One reaches the peninsula in the west of the Grunewald by going over the Havelchaussee and the Strasse am Schildhorn, past the historic Schildhorn Inn. Two stone steps away from the bank and a ribbon of a path leads to the Schildhorn column, placed high above the Havel and surrounded by lovely pines. Friedrich Wilhelm 1V commissioned Friedrich August
Stüler to build it in 1845. The monument, together with the impressive church buildings in Nikolskoe and Sacrow, is part of a religious landscape alongside the Havel which gave expression to the King’s romantic ideas of Christianity and his wish to glorify it. The column, destroyed in 1945 and restored again in 1954, depicts a stylized tree crowned by a cross from which a shield is hanging. It illustrates the subject matter of the legend of the Slavic Prince Jaczo. After a devastating defeat at the hands of the Germans at Kladow, while attempting to escape he came to the Havel near the Pichelberge, where it spreads out into a lake. Pressed by his pursuers, he drove his horse into the river and as his gods had deserted him, swore that he would become a Christian if the Christian god would save him. As he happily reached the far bank, he hung his shield and horn from a tree and fulfilled his promise. The name of the peninsula and the design of the column stem from these events.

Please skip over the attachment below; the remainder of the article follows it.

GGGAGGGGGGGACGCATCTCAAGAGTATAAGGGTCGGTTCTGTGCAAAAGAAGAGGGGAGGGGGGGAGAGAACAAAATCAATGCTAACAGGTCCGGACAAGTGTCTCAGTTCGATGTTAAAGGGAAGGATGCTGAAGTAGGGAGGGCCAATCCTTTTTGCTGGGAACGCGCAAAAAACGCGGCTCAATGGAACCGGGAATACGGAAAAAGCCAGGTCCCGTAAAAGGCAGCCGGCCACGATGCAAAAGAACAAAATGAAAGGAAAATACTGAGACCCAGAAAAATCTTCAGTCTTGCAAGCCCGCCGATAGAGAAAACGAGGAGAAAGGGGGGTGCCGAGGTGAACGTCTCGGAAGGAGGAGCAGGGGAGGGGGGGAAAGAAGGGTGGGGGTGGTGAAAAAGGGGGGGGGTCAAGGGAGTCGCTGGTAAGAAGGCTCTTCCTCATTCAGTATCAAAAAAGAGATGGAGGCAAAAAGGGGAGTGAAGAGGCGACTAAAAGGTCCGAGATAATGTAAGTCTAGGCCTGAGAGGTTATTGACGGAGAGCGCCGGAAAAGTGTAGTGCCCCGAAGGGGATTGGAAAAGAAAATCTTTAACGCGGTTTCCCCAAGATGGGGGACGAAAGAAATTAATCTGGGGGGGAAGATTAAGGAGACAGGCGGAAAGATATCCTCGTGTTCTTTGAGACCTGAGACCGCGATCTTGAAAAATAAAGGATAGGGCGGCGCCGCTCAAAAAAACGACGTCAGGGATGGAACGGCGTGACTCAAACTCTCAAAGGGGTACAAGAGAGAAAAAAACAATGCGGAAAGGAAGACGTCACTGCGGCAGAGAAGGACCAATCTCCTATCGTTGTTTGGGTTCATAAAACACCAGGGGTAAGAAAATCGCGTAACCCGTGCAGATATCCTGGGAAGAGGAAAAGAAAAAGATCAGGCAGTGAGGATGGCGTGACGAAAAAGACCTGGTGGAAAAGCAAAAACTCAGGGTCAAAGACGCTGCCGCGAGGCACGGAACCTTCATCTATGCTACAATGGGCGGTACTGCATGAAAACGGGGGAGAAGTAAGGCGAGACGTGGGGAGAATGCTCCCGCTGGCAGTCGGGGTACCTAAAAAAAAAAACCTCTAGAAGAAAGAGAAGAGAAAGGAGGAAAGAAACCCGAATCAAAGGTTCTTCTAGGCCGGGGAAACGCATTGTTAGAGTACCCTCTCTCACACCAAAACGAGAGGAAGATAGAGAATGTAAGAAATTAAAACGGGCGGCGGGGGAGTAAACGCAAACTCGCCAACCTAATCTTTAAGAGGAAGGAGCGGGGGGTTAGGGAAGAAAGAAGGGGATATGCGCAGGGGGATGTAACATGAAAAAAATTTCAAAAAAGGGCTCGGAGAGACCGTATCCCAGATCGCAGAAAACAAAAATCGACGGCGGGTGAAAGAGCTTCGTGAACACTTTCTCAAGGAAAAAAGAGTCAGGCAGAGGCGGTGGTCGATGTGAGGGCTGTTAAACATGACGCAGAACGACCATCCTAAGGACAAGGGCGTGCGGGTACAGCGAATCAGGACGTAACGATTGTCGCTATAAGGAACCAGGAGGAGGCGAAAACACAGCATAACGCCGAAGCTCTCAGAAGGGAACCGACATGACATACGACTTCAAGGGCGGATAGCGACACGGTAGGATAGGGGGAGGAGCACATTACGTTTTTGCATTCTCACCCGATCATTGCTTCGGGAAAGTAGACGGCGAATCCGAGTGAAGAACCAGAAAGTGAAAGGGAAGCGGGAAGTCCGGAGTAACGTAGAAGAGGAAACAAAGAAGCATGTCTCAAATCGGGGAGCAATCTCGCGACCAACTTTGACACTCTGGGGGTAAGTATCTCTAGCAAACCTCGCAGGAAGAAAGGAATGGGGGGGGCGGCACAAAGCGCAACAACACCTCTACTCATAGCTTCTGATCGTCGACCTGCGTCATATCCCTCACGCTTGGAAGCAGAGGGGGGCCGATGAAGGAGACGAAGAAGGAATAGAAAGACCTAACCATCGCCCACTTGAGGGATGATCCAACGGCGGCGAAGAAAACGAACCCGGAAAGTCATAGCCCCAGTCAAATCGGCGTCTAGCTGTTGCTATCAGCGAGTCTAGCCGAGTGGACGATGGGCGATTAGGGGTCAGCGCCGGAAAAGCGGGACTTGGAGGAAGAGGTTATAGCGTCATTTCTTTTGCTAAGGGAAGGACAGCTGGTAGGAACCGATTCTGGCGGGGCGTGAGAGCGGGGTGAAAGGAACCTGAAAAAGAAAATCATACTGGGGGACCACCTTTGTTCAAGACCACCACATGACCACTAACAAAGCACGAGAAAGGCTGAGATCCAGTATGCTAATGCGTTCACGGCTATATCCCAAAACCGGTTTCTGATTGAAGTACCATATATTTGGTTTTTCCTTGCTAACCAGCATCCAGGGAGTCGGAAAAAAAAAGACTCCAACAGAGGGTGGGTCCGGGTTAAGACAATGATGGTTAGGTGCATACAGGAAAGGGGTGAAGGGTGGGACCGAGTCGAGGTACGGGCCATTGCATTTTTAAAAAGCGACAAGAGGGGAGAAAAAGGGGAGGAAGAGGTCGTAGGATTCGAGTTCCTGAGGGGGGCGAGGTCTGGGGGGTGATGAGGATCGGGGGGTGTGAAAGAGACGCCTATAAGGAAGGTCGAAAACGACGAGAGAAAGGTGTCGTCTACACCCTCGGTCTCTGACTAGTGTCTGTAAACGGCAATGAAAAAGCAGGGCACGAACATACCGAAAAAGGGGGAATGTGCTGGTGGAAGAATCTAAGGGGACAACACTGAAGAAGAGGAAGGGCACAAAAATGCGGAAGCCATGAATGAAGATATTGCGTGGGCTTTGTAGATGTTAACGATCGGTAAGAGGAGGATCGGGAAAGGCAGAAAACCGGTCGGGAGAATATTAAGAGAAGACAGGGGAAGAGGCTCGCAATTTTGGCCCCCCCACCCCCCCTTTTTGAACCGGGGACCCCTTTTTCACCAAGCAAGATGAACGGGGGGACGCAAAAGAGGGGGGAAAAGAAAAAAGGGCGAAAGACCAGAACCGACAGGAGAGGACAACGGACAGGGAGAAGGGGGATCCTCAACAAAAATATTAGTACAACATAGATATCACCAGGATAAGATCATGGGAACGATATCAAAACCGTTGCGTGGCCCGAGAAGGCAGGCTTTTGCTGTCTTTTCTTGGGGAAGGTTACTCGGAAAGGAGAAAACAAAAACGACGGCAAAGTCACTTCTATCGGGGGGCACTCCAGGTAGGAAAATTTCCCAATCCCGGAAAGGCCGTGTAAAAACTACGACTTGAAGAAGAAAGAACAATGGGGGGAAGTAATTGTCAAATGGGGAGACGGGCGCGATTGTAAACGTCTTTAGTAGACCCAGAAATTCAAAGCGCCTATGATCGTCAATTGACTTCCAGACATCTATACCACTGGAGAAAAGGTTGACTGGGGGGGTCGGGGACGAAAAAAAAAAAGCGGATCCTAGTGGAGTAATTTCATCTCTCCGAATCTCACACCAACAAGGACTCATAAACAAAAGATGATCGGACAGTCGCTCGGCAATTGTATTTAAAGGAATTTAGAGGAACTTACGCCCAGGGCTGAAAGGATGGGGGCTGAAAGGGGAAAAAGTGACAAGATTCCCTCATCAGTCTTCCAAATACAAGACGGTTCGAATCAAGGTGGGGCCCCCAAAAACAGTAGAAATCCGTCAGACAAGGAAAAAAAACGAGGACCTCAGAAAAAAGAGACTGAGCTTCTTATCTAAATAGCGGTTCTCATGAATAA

Address: Straße am Schildhorn Bus, Tube, Tram: S 5, S 75 Pichelsberg; Bus A 18 Map